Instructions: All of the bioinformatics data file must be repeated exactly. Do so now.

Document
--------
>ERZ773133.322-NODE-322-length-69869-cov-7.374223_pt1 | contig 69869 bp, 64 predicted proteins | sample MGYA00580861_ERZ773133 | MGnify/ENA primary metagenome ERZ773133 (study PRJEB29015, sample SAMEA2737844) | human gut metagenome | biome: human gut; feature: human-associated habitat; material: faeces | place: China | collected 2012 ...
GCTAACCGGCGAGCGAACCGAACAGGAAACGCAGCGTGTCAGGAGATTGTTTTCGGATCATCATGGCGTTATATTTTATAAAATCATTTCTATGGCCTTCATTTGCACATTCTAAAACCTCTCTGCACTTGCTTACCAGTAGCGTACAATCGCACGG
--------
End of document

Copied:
>ERZ773133.322-NODE-322-length-69869-cov-7.374223_pt1 | contig 69869 bp, 64 predicted proteins | sample MGYA00580861_ERZ773133 | MGnify/ENA primary metagenome ERZ773133 (study PRJEB29015, sample SAMEA2737844) | human gut metagenome | biome: human gut; feature: human-associated habitat; material: faeces | place: China | collected 2012 ...
GCTAACCGGCGAGCGAACCGAACAGGAAACGCAGCGTGTCAGGAGATTGTTTTCGGATCATCATGGCGTTATATTTTATAAAATCATTTCTATGGCCTTCATTTGCACATTCTAAAACCTCTCTGCACTTGCTTACCAGTAGCGTACAATCGCACGG